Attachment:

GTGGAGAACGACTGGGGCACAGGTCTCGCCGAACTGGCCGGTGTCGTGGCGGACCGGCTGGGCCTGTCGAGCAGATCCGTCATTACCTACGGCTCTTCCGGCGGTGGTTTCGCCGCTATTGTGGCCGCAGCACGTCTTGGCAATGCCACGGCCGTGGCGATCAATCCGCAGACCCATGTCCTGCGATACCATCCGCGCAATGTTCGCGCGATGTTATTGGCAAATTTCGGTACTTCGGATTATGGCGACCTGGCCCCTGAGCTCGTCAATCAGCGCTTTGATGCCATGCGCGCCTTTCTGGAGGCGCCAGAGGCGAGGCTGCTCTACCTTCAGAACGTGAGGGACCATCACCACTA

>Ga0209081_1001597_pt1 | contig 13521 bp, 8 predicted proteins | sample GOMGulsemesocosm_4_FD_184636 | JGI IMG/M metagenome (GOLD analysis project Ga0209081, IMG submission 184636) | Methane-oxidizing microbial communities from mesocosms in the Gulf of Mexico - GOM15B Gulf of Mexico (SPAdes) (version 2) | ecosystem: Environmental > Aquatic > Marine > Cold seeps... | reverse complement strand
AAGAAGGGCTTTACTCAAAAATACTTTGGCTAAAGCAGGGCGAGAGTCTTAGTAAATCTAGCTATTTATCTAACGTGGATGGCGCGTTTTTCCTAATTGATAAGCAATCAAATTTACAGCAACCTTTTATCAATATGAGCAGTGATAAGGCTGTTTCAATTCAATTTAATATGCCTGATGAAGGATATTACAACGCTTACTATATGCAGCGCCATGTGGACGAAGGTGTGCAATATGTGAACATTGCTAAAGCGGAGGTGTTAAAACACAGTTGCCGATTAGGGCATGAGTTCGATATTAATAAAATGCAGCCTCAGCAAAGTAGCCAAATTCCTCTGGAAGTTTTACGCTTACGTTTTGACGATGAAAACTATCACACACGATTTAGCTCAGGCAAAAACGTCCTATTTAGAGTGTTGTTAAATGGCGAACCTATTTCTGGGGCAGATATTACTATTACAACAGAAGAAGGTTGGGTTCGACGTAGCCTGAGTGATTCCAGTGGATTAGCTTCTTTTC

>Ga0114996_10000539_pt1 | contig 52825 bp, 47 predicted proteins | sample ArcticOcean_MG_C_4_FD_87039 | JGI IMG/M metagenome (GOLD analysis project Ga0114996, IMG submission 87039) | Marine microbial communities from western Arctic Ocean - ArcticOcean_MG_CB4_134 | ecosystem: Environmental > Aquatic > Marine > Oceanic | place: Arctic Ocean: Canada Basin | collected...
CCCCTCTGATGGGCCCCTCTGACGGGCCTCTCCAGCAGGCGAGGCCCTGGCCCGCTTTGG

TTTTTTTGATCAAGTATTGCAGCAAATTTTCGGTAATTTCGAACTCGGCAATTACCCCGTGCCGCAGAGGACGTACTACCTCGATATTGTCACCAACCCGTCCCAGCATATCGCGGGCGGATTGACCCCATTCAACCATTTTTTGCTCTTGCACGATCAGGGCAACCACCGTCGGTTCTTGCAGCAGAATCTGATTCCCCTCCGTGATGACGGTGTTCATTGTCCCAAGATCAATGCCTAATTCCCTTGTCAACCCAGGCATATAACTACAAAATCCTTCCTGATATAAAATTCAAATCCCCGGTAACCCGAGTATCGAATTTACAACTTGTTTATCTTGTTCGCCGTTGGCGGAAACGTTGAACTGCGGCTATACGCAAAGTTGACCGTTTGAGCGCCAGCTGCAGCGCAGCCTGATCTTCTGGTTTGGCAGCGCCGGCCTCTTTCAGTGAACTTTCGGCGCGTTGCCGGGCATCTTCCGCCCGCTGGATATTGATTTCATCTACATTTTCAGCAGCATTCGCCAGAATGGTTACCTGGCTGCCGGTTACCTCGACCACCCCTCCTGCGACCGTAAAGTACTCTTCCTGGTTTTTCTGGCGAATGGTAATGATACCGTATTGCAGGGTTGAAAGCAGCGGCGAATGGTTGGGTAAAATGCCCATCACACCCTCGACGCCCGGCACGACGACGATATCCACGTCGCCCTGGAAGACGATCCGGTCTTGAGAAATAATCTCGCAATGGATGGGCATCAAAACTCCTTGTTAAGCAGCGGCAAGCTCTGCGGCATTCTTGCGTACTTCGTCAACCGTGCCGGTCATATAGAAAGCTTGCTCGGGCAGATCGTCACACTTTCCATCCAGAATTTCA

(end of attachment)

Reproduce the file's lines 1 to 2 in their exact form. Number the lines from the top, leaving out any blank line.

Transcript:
GTGGAGAACGACTGGGGCACAGGTCTCGCCGAACTGGCCGGTGTCGTGGCGGACCGGCTGGGCCTGTCGAGCAGATCCGTCATTACCTACGGCTCTTCCGGCGGTGGTTTCGCCGCTATTGTGGCCGCAGCACGTCTTGGCAATGCCACGGCCGTGGCGATCAATCCGCAGACCCATGTCCTGCGATACCATCCGCGCAATGTTCGCGCGATGTTATTGGCAAATTTCGGTACTTCGGATTATGGCGACCTGGCCCCTGAGCTCGTCAATCAGCGCTTTGATGCCATGCGCGCCTTTCTGGAGGCGCCAGAGGCGAGGCTGCTCTACCTTCAGAACGTGAGGGACCATCACCACTA

>Ga0209081_1001597_pt1 | contig 13521 bp, 8 predicted proteins | sample GOMGulsemesocosm_4_FD_184636 | JGI IMG/M metagenome (GOLD analysis project Ga0209081, IMG submission 184636) | Methane-oxidizing microbial communities from mesocosms in the Gulf of Mexico - GOM15B Gulf of Mexico (SPAdes) (version 2) | ecosystem: Environmental > Aquatic > Marine > Cold seeps... | reverse complement strand